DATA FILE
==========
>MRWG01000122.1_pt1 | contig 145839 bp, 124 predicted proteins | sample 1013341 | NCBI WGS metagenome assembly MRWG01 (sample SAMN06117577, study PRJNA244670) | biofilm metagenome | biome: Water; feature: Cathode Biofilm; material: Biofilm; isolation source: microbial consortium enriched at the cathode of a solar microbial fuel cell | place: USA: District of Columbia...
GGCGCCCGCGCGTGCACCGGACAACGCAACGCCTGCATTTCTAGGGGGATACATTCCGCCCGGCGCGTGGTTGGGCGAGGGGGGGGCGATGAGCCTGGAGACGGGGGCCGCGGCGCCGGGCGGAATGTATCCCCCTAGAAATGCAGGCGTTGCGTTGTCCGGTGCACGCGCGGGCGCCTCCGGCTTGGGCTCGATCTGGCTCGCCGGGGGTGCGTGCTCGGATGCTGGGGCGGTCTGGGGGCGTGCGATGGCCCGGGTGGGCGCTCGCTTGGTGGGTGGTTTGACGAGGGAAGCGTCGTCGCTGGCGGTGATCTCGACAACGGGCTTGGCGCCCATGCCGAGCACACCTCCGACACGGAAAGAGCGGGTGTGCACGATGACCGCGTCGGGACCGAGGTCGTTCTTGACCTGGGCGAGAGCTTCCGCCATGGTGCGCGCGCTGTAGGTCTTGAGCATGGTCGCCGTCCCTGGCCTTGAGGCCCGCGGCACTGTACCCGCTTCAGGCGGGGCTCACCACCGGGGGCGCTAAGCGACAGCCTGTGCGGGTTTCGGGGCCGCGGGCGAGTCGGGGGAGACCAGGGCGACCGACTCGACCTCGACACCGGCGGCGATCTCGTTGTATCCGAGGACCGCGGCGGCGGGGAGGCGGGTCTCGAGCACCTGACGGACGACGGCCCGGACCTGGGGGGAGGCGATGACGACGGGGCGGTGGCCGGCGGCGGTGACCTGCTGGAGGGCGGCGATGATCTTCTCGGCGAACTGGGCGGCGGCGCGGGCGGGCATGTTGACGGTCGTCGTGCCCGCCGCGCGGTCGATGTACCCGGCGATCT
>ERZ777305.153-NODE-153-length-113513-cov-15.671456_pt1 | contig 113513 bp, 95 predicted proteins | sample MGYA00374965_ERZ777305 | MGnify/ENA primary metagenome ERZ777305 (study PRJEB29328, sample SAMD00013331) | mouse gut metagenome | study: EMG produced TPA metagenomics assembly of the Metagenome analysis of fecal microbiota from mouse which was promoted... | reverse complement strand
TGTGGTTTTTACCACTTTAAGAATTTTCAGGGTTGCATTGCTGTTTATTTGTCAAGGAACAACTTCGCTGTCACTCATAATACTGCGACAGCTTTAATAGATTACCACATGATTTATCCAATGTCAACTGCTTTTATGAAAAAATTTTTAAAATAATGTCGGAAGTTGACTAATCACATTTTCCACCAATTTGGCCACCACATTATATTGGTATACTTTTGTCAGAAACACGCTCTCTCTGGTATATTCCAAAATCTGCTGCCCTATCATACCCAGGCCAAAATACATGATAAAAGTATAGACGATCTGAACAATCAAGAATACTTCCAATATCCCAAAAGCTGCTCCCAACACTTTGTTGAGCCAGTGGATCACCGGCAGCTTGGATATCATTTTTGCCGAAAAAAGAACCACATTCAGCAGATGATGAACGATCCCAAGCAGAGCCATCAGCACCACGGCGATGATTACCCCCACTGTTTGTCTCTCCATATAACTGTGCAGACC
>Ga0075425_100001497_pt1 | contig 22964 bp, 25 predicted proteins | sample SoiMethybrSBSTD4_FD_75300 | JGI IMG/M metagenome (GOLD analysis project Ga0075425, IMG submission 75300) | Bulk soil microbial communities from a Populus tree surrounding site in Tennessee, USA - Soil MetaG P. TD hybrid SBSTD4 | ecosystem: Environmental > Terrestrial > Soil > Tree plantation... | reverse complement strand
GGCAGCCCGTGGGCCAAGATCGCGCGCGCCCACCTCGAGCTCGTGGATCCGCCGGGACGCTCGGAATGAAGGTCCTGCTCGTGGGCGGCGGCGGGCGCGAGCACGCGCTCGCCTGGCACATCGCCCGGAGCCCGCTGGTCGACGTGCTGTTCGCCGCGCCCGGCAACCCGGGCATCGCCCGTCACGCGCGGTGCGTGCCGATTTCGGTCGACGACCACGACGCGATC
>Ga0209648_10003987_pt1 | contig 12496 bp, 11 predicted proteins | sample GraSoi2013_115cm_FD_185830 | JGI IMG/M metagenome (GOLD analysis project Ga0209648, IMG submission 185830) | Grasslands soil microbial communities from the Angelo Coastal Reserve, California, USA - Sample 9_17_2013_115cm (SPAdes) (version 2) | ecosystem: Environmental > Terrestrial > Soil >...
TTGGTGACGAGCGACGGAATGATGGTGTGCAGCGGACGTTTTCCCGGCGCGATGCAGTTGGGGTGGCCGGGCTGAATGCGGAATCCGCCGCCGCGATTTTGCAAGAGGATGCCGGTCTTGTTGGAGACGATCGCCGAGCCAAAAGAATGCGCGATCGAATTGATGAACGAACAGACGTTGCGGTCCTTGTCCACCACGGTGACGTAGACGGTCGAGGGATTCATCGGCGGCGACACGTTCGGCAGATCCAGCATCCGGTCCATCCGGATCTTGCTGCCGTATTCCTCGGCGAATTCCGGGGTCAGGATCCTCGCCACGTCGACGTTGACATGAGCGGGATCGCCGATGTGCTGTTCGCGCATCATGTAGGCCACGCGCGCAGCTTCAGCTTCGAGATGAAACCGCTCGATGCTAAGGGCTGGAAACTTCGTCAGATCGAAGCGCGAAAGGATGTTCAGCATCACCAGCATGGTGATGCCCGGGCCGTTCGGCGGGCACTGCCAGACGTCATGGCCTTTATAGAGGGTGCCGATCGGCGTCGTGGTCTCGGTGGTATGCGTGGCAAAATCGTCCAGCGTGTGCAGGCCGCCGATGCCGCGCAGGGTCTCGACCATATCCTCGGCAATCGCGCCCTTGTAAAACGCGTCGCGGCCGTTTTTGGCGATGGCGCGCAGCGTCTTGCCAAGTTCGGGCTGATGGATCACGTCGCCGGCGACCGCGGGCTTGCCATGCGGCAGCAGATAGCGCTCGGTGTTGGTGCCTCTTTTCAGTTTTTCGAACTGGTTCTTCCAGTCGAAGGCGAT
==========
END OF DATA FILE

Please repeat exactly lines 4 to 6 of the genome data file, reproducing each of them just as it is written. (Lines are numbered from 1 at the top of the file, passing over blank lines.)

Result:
TGTGGTTTTTACCACTTTAAGAATTTTCAGGGTTGCATTGCTGTTTATTTGTCAAGGAACAACTTCGCTGTCACTCATAATACTGCGACAGCTTTAATAGATTACCACATGATTTATCCAATGTCAACTGCTTTTATGAAAAAATTTTTAAAATAATGTCGGAAGTTGACTAATCACATTTTCCACCAATTTGGCCACCACATTATATTGGTATACTTTTGTCAGAAACACGCTCTCTCTGGTATATTCCAAAATCTGCTGCCCTATCATACCCAGGCCAAAATACATGATAAAAGTATAGACGATCTGAACAATCAAGAATACTTCCAATATCCCAAAAGCTGCTCCCAACACTTTGTTGAGCCAGTGGATCACCGGCAGCTTGGATATCATTTTTGCCGAAAAAAGAACCACATTCAGCAGATGATGAACGATCCCAAGCAGAGCCATCAGCACCACGGCGATGATTACCCCCACTGTTTGTCTCTCCATATAACTGTGCAGACC
>Ga0075425_100001497_pt1 | contig 22964 bp, 25 predicted proteins | sample SoiMethybrSBSTD4_FD_75300 | JGI IMG/M metagenome (GOLD analysis project Ga0075425, IMG submission 75300) | Bulk soil microbial communities from a Populus tree surrounding site in Tennessee, USA - Soil MetaG P. TD hybrid SBSTD4 | ecosystem: Environmental > Terrestrial > Soil > Tree plantation... | reverse complement strand
GGCAGCCCGTGGGCCAAGATCGCGCGCGCCCACCTCGAGCTCGTGGATCCGCCGGGACGCTCGGAATGAAGGTCCTGCTCGTGGGCGGCGGCGGGCGCGAGCACGCGCTCGCCTGGCACATCGCCCGGAGCCCGCTGGTCGACGTGCTGTTCGCCGCGCCCGGCAACCCGGGCATCGCCCGTCACGCGCGGTGCGTGCCGATTTCGGTCGACGACCACGACGCGATC